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A Most Enterprising Country
North Korea in the Global Economy
Justin V. Hastings
In A Most Enterprising Country, Justin V. Hastings explores the puzzle of how the most politically isolated state in the world nonetheless sustains itself in large part by international trade and integration into the global economy.



Violence as a Generative Force
Identity, Nationalism, and Memory in a Balkan Community
Max Bergholz
In Violence as a Generative Force, Max Bergholz tells the story of the sudden and perplexing descent of Kulen Vakuf—a small rural community straddling today's border between northwest Bosnia and Croatia whose multiethnic population had long lived in peace—into extreme intercommunal violence during 1941.






Asian Designs
Governance in the Contemporary World Order
Saadia M. Pekkanen
In Asian Designs, Saadia M. Pekkanen and her collaborators advance a new framework for debate and sophisticated examinations of institutional arrangements for several major issue areas in the world order—security, trade, environment, and public health.  



The Invisible Camorra
Neapolitan Crime Families across Europe
Felia Allum
Felia Allum has been researching the Camorra for twenty years, and in The Invisible Camorra she reveals a surprising alteration in Camorra behavior when operatives live outside the Neapolitan base.



Immigrants and Electoral Politics
Nonprofit Organizing in a Time of Demographic Change
Heath Brown
In Immigrants and Electoral Politics, Heath Brown shows why nonprofit electoral participation has emerged in relationship to new threats to immigrants, on one hand, and immigrant integration into U.S. society during a time of demographic change, on the other.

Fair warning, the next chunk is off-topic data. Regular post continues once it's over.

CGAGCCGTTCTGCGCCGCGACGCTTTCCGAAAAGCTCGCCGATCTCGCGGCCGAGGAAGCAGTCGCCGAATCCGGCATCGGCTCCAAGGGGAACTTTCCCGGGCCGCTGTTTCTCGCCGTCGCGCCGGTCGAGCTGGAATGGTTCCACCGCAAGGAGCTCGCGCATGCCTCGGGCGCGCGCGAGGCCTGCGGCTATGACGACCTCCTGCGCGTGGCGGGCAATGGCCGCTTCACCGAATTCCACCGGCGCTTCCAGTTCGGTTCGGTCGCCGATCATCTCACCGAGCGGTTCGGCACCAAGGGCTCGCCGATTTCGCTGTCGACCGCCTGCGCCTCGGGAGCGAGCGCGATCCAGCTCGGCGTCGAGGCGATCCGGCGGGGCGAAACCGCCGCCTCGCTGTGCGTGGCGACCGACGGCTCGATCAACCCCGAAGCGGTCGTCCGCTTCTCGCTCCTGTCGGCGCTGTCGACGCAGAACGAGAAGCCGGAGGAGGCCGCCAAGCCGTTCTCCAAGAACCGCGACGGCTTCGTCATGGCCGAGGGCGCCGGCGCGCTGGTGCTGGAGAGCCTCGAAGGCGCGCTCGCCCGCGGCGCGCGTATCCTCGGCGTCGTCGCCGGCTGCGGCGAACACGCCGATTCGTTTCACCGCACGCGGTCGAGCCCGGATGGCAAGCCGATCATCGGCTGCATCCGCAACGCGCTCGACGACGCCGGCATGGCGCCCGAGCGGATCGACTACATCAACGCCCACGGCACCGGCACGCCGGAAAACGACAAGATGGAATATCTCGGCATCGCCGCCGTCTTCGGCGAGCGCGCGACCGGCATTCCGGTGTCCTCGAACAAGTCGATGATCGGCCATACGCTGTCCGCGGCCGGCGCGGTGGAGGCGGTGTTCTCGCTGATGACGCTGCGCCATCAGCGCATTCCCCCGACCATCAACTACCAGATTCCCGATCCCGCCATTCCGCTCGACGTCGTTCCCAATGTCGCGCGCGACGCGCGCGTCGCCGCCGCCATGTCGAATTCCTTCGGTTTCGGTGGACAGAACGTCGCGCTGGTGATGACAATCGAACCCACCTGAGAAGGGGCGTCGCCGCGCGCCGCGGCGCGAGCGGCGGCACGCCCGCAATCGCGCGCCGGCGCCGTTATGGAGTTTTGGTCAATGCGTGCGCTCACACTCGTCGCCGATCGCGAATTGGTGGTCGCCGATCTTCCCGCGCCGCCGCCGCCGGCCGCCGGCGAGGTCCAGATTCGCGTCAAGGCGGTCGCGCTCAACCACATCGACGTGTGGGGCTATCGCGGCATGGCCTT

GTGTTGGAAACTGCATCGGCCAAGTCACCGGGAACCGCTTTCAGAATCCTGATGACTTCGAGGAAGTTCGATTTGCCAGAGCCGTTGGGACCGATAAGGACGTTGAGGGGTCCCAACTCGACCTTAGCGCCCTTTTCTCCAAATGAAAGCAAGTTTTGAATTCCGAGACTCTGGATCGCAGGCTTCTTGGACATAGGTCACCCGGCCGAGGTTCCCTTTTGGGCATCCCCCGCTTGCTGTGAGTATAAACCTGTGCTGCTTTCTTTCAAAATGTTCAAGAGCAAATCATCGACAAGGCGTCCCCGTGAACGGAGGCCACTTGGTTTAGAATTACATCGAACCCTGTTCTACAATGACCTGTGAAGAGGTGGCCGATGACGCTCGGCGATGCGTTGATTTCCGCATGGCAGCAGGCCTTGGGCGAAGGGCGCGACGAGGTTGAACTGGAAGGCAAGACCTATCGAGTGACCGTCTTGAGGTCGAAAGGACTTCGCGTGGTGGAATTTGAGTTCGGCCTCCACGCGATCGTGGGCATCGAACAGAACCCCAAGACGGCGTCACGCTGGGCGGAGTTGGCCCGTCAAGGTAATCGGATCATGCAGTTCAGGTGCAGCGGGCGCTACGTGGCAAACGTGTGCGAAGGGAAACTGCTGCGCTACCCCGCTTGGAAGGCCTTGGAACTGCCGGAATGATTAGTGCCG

Unclear Physics
Why Iraq and Libya Failed to Build Nuclear Weapons
Malfrid Braut-Hegghammer
Many authoritarian leaders want nuclear weapons, but few manage to acquire them. Autocrats seeking nuclear weapons fail in different ways and to varying degrees—Iraq almost managed it; Libya did not come close. In Unclear Physics, Malfrid Braut-Hegghammer compares the two failed nuclear weapons programs.



Imperfect Strangers
Americans, Arabs, and U.S.–Middle East Relations in the 1970s
Salim Yaqub
In Imperfect Strangers, Salim Yaqub argues that the 1970s were a pivotal decade for U.S.-Arab relations, whether at the upper levels of diplomacy, in street-level interactions, or in the realm of the imagination.



How China Escaped the Poverty Trap
Yuen Yuen Ang
How China Escaped the Poverty Trap offers the most complete synthesis to date of the numerous interacting forces that have shaped China's dramatic makeover and the problems it faces today.



Rape during Civil War
Dara Kay Cohen
Rape is common during wartime, but even within the context of the same war, some armed groups perpetrate rape on a massive scale while others never do. In Rape during Civil War Dara Kay Cohen examines variation in the severity and perpetrators of rape using an original dataset of reported rape during all major civil wars from 1980 to 2012.



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